Agony And Shocks Of An English Hons. Student

WARNING: The author is in a state of frenzy, and her words ought not to be taken seriously by those who wish to pursue English Hons., or are already studying the course —- because English Hons. rocks! 

Come college-time, and many school graduates go helter-skelter.

But a certain someone who was sure about her footing since 9th grade told me her sob-story recently. It’s sad how sad her tale sounded.

She’d opted for English Hons., got into a good college in Delhi University, and couldn’t have been more excited about her classes. She bought all the course books – stuff she’d already skimmed through in 10th grade – and had them covered in bright papers. After all, who wants books to spoiled, greased, and unintentionally dog-eared inside the bag?

College was love – faculty was superb – classmates were amazing – friends were life-partners, for her.

But all this happened a year back.

Second year began, and with it came the realisation as to how tragic her situation actually was. Not that the course was tough, or her footwear always broke mid-way to college everyday but it suddenly dawned on her that Literature wasn’t the “best-est-est-est subject ever!” created by mankind.

The course involved various novels and plays that she had previously only heard about, but not read before. Books like The Duchess of Malfi by Webster, or The Wife of Bath by Chaucer, were all new to her – and yet she was forced into knowing the entire story well before she’d turned the first page.

Just imagine how a bookworm would feel if the plot was revealed to her in the first class itself? Imagine her and her friends sitting on their desks, trying to be attentive, putting their faith on the professor, and WHOOSH! Out comes the storyline.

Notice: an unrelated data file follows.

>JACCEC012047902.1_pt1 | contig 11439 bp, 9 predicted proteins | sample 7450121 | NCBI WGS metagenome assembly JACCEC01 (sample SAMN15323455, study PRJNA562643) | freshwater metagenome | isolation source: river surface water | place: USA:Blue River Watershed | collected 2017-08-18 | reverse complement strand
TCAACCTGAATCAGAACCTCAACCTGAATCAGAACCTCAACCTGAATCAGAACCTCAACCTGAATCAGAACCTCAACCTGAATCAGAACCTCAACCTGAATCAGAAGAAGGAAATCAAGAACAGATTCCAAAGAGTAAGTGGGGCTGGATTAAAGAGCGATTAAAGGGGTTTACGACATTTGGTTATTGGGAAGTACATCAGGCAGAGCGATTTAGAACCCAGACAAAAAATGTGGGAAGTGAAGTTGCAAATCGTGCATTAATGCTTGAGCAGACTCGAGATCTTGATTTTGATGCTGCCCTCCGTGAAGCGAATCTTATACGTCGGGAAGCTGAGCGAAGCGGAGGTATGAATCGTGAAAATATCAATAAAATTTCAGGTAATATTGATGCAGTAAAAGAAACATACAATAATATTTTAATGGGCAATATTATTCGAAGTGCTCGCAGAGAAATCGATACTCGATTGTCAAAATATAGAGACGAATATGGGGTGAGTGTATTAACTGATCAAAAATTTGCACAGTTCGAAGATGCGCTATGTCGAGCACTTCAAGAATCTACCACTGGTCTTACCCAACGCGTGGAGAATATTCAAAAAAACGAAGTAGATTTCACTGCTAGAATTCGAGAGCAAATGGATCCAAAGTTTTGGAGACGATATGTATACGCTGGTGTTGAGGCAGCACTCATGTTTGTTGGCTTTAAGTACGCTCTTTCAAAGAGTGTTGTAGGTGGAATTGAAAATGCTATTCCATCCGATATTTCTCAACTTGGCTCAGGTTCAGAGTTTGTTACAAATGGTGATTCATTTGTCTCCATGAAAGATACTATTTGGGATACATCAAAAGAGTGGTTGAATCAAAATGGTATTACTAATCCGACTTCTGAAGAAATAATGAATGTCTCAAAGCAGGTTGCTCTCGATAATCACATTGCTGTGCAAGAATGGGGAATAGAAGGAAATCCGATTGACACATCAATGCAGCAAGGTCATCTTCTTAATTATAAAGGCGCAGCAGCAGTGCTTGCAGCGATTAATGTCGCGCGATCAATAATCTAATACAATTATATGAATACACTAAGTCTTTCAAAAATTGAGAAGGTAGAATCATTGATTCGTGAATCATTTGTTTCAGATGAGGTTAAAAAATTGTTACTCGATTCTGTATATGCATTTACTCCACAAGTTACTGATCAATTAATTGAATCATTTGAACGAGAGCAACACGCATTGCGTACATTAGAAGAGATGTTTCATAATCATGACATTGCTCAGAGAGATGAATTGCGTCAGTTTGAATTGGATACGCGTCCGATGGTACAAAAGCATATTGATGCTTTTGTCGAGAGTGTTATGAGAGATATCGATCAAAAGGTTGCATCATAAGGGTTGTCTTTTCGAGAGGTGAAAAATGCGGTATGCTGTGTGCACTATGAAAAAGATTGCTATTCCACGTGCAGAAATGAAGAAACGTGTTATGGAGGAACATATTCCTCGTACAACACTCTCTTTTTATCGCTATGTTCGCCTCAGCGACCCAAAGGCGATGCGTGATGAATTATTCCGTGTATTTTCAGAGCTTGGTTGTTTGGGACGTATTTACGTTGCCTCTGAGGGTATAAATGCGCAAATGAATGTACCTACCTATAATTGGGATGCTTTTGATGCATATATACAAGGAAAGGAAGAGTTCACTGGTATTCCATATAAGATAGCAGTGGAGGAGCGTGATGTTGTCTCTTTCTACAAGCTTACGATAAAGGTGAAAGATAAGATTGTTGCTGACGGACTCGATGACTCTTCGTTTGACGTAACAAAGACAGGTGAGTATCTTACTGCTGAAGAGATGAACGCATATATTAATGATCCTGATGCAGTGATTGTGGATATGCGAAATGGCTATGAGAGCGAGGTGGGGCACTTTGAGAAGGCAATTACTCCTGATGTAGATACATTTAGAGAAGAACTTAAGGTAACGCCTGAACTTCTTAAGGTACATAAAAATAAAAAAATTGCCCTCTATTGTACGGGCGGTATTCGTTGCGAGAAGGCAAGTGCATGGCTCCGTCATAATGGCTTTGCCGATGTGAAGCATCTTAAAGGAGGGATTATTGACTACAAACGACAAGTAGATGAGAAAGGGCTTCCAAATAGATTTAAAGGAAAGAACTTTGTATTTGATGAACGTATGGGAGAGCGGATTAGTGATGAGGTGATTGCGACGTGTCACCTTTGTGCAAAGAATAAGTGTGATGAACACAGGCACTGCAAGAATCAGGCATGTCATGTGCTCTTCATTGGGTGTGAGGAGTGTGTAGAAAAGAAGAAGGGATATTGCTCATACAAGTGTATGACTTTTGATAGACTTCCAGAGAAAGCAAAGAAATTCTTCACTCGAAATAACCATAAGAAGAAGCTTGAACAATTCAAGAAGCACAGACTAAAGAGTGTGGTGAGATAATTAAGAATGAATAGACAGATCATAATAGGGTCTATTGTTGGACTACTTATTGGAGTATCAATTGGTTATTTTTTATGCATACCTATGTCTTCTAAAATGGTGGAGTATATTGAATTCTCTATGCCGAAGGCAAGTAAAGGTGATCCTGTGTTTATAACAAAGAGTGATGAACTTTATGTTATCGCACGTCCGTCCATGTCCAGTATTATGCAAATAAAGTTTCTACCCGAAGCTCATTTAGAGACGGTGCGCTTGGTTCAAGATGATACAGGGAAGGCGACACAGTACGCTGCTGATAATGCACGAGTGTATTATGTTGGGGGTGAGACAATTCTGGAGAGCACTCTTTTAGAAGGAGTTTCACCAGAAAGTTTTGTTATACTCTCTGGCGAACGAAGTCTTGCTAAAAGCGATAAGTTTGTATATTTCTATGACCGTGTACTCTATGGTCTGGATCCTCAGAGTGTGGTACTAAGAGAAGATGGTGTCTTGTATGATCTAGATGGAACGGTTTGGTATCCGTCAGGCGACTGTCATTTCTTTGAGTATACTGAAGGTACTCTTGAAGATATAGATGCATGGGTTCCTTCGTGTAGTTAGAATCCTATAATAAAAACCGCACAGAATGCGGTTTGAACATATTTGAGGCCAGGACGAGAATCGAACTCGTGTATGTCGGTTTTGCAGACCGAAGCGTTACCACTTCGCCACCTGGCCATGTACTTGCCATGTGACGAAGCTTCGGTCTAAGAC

It’s not done, you say?

It’s utterly barbaric, I say.

And not just that; having to critique a favourite and closest-to-heart novel is not simple either. It’s pure torture! Who would want to come face-to-face with reality, and listen to people (especially a professor) bad-mouth a favourite character? Who would want a Rhett Butler or an Almighty Zeus or even a handsome and drool-worthy Darcy humiliated, dissected, ridiculed and ultimately reduced to nothing in a claustrophobic classroom?

Who would want to critique a dashing hero, just because he happens to be living in the wrong century? Who would wish to doubt an author’s intention of character depiction?

But most importantly, who would want a handsome, good-looking professor ripping apart a character on whom you happen to have a crush on? In such cases, isn’t it far better to swallow your hurt pride and wounded feelings than argue and possibly even annoy, the professor in question?

And then again, who would wish to inspect the story for any underlying, hidden meaning? Why can’t Literature students just let things be the way they are? Why question every written word, and instead go with the flow? Why not treat the story like a story, and not a creative maze that leads to the Golden Pot of Truth and Righteousness?

Nay. English Literature isn’t all hearts and kisses. It’s full of loopholes – it’s the Devil in Disguise. And it’s sad for those who thought otherwise – who, in their untrained and juvenile state, believed this course to be God-sent.

*sobs and snickers in a corner*

Sigh. It isn’t fair!



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